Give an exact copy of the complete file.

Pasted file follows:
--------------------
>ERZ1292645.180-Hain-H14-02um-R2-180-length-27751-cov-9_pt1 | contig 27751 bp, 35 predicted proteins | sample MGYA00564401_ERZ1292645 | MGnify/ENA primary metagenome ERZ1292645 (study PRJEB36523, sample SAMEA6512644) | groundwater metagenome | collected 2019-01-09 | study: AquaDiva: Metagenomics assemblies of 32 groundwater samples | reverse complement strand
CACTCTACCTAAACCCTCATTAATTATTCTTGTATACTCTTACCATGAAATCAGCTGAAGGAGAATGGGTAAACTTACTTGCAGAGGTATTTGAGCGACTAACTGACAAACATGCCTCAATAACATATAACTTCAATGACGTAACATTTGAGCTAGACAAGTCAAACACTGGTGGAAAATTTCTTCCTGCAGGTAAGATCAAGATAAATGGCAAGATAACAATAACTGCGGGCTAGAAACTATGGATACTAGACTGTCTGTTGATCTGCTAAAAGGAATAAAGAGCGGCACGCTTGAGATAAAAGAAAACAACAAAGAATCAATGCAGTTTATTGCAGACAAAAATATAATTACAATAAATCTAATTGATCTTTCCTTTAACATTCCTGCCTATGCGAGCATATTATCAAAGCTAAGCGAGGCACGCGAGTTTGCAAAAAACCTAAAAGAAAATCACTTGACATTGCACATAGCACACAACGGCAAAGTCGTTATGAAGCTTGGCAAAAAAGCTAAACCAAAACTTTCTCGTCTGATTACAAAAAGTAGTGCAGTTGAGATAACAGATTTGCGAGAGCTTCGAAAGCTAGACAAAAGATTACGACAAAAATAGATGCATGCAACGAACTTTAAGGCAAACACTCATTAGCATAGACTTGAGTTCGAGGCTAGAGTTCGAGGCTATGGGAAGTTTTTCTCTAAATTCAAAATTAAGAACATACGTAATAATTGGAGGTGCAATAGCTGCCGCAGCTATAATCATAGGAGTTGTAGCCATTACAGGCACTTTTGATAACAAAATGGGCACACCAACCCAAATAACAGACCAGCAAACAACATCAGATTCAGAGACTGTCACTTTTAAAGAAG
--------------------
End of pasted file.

>ERZ1292645.180-Hain-H14-02um-R2-180-length-27751-cov-9_pt1 | contig 27751 bp, 35 predicted proteins | sample MGYA00564401_ERZ1292645 | MGnify/ENA primary metagenome ERZ1292645 (study PRJEB36523, sample SAMEA6512644) | groundwater metagenome | collected 2019-01-09 | study: AquaDiva: Metagenomics assemblies of 32 groundwater samples | reverse complement strand
CACTCTACCTAAACCCTCATTAATTATTCTTGTATACTCTTACCATGAAATCAGCTGAAGGAGAATGGGTAAACTTACTTGCAGAGGTATTTGAGCGACTAACTGACAAACATGCCTCAATAACATATAACTTCAATGACGTAACATTTGAGCTAGACAAGTCAAACACTGGTGGAAAATTTCTTCCTGCAGGTAAGATCAAGATAAATGGCAAGATAACAATAACTGCGGGCTAGAAACTATGGATACTAGACTGTCTGTTGATCTGCTAAAAGGAATAAAGAGCGGCACGCTTGAGATAAAAGAAAACAACAAAGAATCAATGCAGTTTATTGCAGACAAAAATATAATTACAATAAATCTAATTGATCTTTCCTTTAACATTCCTGCCTATGCGAGCATATTATCAAAGCTAAGCGAGGCACGCGAGTTTGCAAAAAACCTAAAAGAAAATCACTTGACATTGCACATAGCACACAACGGCAAAGTCGTTATGAAGCTTGGCAAAAAAGCTAAACCAAAACTTTCTCGTCTGATTACAAAAAGTAGTGCAGTTGAGATAACAGATTTGCGAGAGCTTCGAAAGCTAGACAAAAGATTACGACAAAAATAGATGCATGCAACGAACTTTAAGGCAAACACTCATTAGCATAGACTTGAGTTCGAGGCTAGAGTTCGAGGCTATGGGAAGTTTTTCTCTAAATTCAAAATTAAGAACATACGTAATAATTGGAGGTGCAATAGCTGCCGCAGCTATAATCATAGGAGTTGTAGCCATTACAGGCACTTTTGATAACAAAATGGGCACACCAACCCAAATAACAGACCAGCAAACAACATCAGATTCAGAGACTGTCACTTTTAAAGAAG